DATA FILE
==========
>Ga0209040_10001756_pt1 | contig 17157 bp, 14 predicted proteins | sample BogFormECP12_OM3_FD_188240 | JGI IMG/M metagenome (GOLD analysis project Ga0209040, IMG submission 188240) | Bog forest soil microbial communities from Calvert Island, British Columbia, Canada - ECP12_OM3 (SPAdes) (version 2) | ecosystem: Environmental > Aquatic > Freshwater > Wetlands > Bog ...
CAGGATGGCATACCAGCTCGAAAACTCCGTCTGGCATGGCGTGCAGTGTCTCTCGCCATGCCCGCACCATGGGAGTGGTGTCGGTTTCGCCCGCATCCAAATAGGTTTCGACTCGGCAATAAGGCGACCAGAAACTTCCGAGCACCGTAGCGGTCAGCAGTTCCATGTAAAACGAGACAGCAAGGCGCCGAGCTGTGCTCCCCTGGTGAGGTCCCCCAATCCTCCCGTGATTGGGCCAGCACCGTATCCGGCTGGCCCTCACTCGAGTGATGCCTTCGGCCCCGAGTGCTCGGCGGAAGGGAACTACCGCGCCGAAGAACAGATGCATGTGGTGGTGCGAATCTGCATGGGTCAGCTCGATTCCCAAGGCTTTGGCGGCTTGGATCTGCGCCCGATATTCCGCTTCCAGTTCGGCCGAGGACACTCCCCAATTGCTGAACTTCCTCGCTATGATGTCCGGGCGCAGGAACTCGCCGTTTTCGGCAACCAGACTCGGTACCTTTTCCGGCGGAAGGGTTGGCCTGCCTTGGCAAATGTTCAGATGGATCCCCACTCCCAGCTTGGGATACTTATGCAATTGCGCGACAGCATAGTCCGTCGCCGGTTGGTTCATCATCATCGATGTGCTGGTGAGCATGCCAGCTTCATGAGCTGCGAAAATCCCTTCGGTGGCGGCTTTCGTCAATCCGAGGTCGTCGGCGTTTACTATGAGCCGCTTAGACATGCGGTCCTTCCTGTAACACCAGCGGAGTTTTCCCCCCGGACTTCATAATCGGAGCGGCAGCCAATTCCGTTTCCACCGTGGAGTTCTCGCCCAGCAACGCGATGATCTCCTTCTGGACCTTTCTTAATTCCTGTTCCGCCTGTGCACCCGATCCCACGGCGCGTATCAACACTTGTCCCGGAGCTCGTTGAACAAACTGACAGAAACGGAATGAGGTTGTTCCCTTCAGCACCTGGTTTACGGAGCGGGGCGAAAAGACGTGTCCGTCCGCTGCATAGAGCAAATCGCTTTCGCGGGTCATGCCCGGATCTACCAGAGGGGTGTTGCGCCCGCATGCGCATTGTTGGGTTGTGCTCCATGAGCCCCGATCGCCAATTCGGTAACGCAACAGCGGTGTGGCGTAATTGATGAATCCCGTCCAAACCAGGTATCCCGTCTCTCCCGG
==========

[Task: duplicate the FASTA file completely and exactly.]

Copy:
>Ga0209040_10001756_pt1 | contig 17157 bp, 14 predicted proteins | sample BogFormECP12_OM3_FD_188240 | JGI IMG/M metagenome (GOLD analysis project Ga0209040, IMG submission 188240) | Bog forest soil microbial communities from Calvert Island, British Columbia, Canada - ECP12_OM3 (SPAdes) (version 2) | ecosystem: Environmental > Aquatic > Freshwater > Wetlands > Bog ...
CAGGATGGCATACCAGCTCGAAAACTCCGTCTGGCATGGCGTGCAGTGTCTCTCGCCATGCCCGCACCATGGGAGTGGTGTCGGTTTCGCCCGCATCCAAATAGGTTTCGACTCGGCAATAAGGCGACCAGAAACTTCCGAGCACCGTAGCGGTCAGCAGTTCCATGTAAAACGAGACAGCAAGGCGCCGAGCTGTGCTCCCCTGGTGAGGTCCCCCAATCCTCCCGTGATTGGGCCAGCACCGTATCCGGCTGGCCCTCACTCGAGTGATGCCTTCGGCCCCGAGTGCTCGGCGGAAGGGAACTACCGCGCCGAAGAACAGATGCATGTGGTGGTGCGAATCTGCATGGGTCAGCTCGATTCCCAAGGCTTTGGCGGCTTGGATCTGCGCCCGATATTCCGCTTCCAGTTCGGCCGAGGACACTCCCCAATTGCTGAACTTCCTCGCTATGATGTCCGGGCGCAGGAACTCGCCGTTTTCGGCAACCAGACTCGGTACCTTTTCCGGCGGAAGGGTTGGCCTGCCTTGGCAAATGTTCAGATGGATCCCCACTCCCAGCTTGGGATACTTATGCAATTGCGCGACAGCATAGTCCGTCGCCGGTTGGTTCATCATCATCGATGTGCTGGTGAGCATGCCAGCTTCATGAGCTGCGAAAATCCCTTCGGTGGCGGCTTTCGTCAATCCGAGGTCGTCGGCGTTTACTATGAGCCGCTTAGACATGCGGTCCTTCCTGTAACACCAGCGGAGTTTTCCCCCCGGACTTCATAATCGGAGCGGCAGCCAATTCCGTTTCCACCGTGGAGTTCTCGCCCAGCAACGCGATGATCTCCTTCTGGACCTTTCTTAATTCCTGTTCCGCCTGTGCACCCGATCCCACGGCGCGTATCAACACTTGTCCCGGAGCTCGTTGAACAAACTGACAGAAACGGAATGAGGTTGTTCCCTTCAGCACCTGGTTTACGGAGCGGGGCGAAAAGACGTGTCCGTCCGCTGCATAGAGCAAATCGCTTTCGCGGGTCATGCCCGGATCTACCAGAGGGGTGTTGCGCCCGCATGCGCATTGTTGGGTTGTGCTCCATGAGCCCCGATCGCCAATTCGGTAACGCAACAGCGGTGTGGCGTAATTGATGAATCCCGTCCAAACCAGGTATCCCGTCTCTCCCGG